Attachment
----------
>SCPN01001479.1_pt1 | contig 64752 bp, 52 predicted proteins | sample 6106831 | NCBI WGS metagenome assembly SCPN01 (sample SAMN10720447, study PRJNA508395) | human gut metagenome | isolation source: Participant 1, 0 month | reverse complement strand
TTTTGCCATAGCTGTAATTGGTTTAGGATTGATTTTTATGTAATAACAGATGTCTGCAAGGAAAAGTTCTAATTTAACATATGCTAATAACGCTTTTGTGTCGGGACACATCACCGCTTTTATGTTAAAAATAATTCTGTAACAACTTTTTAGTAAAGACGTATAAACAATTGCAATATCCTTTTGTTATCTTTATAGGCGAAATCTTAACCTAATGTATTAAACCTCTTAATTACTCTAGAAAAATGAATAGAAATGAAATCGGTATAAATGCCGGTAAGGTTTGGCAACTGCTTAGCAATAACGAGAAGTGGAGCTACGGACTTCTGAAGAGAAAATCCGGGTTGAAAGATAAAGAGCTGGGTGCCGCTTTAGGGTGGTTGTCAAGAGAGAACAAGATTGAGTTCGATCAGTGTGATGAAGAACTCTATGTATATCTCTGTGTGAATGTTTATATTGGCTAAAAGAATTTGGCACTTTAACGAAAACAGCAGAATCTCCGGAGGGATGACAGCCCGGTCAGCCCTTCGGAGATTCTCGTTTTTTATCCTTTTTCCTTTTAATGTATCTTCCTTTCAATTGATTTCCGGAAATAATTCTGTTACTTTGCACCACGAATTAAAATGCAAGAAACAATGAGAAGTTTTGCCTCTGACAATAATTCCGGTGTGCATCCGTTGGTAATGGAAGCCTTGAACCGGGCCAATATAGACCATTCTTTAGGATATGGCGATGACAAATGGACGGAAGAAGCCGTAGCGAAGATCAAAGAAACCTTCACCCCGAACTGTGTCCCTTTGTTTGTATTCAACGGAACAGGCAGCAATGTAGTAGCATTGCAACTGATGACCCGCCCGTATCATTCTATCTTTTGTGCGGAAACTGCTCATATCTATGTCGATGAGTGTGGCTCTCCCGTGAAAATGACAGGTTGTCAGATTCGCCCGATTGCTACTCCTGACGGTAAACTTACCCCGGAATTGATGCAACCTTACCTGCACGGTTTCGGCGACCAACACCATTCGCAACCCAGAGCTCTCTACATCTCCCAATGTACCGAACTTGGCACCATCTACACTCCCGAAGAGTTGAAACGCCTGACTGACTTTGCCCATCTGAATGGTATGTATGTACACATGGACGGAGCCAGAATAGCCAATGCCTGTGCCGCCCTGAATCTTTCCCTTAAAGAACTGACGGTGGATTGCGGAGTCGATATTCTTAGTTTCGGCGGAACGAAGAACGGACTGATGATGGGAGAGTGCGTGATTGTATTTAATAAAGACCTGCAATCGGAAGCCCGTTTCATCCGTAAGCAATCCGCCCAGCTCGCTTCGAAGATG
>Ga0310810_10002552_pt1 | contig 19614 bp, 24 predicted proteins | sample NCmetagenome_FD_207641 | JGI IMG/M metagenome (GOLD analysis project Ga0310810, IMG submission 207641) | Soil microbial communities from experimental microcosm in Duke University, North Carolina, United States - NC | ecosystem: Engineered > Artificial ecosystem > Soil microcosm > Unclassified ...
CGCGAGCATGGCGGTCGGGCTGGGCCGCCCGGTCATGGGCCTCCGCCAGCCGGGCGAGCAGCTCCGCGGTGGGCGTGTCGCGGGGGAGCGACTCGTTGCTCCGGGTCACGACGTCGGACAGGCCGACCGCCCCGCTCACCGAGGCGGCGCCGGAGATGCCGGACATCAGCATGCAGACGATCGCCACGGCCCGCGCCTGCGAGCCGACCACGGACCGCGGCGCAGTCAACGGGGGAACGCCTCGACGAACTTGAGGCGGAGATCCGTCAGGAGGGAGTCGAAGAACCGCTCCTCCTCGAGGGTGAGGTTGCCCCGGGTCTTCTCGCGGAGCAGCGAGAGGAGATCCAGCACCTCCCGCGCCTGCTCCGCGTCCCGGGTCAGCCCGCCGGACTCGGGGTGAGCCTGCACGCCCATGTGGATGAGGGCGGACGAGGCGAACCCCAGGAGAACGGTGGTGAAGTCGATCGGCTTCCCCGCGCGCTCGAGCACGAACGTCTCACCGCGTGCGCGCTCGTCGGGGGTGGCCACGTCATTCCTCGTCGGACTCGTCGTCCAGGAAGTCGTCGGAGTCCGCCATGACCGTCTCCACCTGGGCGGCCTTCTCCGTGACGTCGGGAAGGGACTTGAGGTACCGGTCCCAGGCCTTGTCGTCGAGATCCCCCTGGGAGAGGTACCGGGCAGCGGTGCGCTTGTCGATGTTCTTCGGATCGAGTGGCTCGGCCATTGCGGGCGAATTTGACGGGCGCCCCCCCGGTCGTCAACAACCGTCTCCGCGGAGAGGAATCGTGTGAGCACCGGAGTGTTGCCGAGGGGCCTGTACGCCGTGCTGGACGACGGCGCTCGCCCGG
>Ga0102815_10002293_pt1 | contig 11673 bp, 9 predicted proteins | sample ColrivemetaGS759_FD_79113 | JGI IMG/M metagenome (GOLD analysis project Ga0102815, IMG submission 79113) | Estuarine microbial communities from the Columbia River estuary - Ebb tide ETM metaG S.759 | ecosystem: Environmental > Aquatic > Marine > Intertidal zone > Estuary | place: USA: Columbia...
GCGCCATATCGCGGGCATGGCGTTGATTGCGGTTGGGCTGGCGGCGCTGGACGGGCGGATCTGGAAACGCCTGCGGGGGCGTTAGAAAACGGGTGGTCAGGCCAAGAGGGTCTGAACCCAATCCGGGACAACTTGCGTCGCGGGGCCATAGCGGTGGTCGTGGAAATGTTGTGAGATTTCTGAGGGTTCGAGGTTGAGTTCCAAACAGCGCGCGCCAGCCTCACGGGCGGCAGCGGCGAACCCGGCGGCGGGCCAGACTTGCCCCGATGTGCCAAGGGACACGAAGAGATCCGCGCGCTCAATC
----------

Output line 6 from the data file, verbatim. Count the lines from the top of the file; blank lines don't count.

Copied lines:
GCGCCATATCGCGGGCATGGCGTTGATTGCGGTTGGGCTGGCGGCGCTGGACGGGCGGATCTGGAAACGCCTGCGGGGGCGTTAGAAAACGGGTGGTCAGGCCAAGAGGGTCTGAACCCAATCCGGGACAACTTGCGTCGCGGGGCCATAGCGGTGGTCGTGGAAATGTTGTGAGATTTCTGAGGGTTCGAGGTTGAGTTCCAAACAGCGCGCGCCAGCCTCACGGGCGGCAGCGGCGAACCCGGCGGCGGGCCAGACTTGCCCCGATGTGCCAAGGGACACGAAGAGATCCGCGCGCTCAATC